Our view: Blending ski town cultures | SteamboatToday.com

Our view: Blending ski town cultures

At issue

Preserving Steamboat Springs’ culture through resort changes

Our view

Aspen Skico executives send the right message, but that’s no guarantee

We were encouraged this month to read that the top two executives of Aspen Skiing Company went out of their way to send an indirect message to the Steamboat Springs community saying they value Steamboat’s unique local character, just as they value the way the individual cultures of communities up and down the Roaring Fork Valley have informed their resort through the years and even set it apart from competitors.

At issue

Preserving Steamboat Springs’ culture through resort changes

Our view

Aspen Skico executives send the right message, but that’s no guarantee

Significantly, Aspen Skiing Company Chief Executive Officer Mike Kaplan and Chief Operating Officer David Perry said, “We’ll promote our way of doing business, but without any expectation that our new sister resorts should abandon any of their own unique attributes of culture and place. Quite the opposite, actually,” their note read. “We’ve been thinking a lot about this idea of how the valley’s longstanding sense of character and place informs Aspen Skiing Company’s product and values, as we have entered into a partnership to acquire other ski areas.”

The message appeared on the company’s website in the context of a season-ending thank-you to the Aspen community. And while we’re a bit mystified why they don’t seem to have reached out directly to the Steamboat community, as well as those of its sibling Intrawest resorts and that of Mammoth, Calif., it’s a positive message for everyone who lives in Routt County, second property owners here and loyal Steamboat vacationers.

Perhaps Kaplan and Perry are taking care to remain hands-off until the sale actually closes sometime beyond the end of summer.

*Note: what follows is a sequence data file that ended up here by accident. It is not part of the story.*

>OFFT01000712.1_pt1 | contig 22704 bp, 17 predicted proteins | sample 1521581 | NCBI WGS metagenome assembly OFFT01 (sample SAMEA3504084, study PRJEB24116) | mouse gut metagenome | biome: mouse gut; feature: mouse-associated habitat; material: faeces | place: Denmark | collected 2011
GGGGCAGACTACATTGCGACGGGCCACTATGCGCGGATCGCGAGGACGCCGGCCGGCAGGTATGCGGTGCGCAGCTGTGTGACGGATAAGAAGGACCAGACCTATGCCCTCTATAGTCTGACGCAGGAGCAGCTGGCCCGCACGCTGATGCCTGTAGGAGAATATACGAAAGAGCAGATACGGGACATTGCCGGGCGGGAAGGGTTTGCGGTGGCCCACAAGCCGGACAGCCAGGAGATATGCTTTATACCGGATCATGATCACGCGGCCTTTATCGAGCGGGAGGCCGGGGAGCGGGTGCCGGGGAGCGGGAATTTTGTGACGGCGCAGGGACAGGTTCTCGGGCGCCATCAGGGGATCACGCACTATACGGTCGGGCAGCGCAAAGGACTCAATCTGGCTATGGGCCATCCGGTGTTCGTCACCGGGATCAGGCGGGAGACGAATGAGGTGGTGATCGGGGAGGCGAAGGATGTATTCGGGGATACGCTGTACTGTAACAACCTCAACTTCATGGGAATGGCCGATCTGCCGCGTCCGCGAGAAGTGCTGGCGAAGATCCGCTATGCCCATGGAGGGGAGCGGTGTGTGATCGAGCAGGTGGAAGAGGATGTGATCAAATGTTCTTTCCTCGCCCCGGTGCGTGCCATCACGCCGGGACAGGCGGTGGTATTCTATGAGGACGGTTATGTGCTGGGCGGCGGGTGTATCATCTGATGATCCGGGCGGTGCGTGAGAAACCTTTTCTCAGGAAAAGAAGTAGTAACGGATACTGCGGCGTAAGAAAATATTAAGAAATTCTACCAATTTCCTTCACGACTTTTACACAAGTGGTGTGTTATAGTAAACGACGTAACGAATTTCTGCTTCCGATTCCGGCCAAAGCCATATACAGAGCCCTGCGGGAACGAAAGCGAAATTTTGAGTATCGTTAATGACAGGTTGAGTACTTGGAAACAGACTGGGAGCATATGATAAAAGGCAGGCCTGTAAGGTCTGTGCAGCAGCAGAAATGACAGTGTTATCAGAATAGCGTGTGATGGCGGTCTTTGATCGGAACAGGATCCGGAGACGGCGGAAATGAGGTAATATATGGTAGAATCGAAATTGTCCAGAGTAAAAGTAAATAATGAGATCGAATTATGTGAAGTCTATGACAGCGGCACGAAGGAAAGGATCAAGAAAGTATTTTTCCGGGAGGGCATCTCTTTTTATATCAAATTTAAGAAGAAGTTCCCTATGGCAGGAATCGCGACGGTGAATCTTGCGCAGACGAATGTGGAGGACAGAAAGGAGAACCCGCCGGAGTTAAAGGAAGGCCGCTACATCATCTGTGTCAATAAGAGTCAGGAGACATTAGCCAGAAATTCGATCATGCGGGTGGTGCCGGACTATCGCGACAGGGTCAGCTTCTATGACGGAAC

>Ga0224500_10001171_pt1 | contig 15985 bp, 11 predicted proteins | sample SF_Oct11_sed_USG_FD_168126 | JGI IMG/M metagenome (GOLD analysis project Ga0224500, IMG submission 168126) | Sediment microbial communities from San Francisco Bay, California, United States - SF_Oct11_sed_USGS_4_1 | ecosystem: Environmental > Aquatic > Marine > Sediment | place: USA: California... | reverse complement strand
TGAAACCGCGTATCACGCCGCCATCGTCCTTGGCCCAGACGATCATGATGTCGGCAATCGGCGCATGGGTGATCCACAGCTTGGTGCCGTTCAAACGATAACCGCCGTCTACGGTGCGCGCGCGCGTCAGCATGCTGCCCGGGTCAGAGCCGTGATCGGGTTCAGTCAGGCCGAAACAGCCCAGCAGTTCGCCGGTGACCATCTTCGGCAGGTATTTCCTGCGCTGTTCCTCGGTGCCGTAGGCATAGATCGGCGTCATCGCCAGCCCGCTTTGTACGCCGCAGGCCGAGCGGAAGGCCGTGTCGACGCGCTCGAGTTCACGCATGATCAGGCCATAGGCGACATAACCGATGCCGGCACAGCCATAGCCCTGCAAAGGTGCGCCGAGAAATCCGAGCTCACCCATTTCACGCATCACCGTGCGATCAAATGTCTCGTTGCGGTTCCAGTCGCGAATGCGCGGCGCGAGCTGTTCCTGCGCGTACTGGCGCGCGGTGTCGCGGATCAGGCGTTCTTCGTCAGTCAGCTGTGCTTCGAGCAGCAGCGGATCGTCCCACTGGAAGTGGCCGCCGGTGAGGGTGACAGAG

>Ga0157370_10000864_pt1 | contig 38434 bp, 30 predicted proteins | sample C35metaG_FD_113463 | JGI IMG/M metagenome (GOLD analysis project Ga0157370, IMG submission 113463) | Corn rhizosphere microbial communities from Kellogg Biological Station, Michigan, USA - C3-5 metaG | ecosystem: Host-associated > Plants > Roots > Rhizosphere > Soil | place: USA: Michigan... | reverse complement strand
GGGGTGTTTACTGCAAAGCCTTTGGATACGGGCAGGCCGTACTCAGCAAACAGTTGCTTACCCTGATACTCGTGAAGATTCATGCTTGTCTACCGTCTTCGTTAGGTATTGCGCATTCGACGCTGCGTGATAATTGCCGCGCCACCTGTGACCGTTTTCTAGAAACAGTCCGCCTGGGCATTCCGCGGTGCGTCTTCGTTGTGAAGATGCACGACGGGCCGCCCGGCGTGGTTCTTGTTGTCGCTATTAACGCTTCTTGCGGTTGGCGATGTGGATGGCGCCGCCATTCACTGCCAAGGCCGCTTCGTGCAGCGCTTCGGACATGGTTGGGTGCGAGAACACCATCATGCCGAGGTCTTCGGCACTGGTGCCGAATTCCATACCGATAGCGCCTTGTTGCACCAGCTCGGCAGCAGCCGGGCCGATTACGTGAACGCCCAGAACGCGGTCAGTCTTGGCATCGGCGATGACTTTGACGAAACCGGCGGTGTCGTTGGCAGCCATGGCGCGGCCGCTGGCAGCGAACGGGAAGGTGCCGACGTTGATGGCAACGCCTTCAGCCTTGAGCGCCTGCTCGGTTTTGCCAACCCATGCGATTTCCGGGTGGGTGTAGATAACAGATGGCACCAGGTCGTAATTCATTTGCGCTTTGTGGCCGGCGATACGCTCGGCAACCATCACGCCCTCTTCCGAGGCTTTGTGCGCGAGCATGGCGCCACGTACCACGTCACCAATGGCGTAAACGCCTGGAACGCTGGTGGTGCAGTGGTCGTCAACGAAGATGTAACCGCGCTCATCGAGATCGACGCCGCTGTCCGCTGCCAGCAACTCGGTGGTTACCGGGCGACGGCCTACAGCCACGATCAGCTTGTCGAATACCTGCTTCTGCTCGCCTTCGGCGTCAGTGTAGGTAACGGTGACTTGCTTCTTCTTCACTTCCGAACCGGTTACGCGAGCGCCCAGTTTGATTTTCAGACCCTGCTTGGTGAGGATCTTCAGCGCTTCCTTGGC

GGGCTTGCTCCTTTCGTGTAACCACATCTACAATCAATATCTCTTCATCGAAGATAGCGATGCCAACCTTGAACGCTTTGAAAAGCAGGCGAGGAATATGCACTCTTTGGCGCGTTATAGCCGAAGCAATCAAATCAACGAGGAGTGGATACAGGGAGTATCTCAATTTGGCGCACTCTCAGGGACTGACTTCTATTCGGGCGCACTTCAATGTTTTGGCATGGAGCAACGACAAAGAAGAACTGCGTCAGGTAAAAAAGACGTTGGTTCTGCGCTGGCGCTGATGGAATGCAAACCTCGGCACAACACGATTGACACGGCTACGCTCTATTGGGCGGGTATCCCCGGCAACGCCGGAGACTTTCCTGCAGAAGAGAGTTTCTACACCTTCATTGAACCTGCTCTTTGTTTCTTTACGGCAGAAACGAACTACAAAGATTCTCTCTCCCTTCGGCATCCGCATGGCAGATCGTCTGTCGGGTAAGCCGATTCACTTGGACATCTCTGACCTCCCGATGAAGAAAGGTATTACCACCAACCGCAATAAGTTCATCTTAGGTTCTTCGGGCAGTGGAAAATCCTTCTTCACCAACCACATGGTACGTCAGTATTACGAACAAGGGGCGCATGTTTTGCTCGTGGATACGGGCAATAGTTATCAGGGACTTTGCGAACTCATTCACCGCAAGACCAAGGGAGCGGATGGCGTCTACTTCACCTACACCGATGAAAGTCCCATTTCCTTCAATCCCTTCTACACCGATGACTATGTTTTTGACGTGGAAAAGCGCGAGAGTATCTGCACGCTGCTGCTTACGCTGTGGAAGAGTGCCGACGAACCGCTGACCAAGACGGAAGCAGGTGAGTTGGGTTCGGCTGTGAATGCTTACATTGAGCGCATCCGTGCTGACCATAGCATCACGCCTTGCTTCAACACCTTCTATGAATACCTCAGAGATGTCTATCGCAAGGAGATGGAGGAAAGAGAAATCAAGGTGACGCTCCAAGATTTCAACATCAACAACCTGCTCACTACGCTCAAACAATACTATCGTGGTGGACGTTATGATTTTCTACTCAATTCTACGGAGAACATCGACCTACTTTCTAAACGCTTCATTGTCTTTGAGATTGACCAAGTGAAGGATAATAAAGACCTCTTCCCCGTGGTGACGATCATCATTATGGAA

All mountain ski towns have their obvious similarities — high elevation and winters that persist deep into April — but each also has its own peculiarities, both endearing and vexing. It’s no surprise that Aspen executives recognize the brand value of both Steamboat and Mammoth.

Steamboat Ski Resort has, from the beginning, leveraged the community’s legitimate claim to ranching and cowboy roots, and the merging of the two cultures has been apparent through Winter Carnival since the early 20th century, long before there were ski lifts on Storm Mountain (since renamed Mount Werner).

Steamboat’s current niche includes its reputation as a family-friendly resort, predicated on the fact that working families still have a precarious handhold on their ability to live in the heart of the community.

Despite these bonds, it’s not unreasonable for residents and homeowners to worry about the influence that Aspen, with its reputation for extreme wealth and celebrities, might bring.

Due to a shared motive to maximize profits, the new company being formed by Aspen Skico with KSL Capital Partners will inevitably exert some influence on Steamboat’s culture over time. But let us recall that previous owners of Steamboat Ski Resort include a Dallas aerospace company and a Japanese resort operator, both of which completed significant upgrades to the resort.

With that in mind, we are prepared to share with Aspen Skico leaders some of the unique attributes of culture and place we treasure here. 

• We still have a middle class prospering within the city limits, and we want to keep it.

• Steamboat’s robust not-for-profit sector is a big part of why families can still live here.

• We regard open space and river access in close proximity to the city as a defining quality.

• Our arts and culture organizations have deep roots but are on the cusp of reaching new heights, and we celebrate them.

• Our workforce housing inventory has enjoyed big successes in 2017, but is not as highly evolved as that of the Roaring Fork Valley.

• Competitive skiing is a huge part of our culture.

• More so than many Colorado mountain towns, the Old West persisted into the 20th century here. Our wild west heritage, including open-range cattlemen and outlaws, is the real deal.

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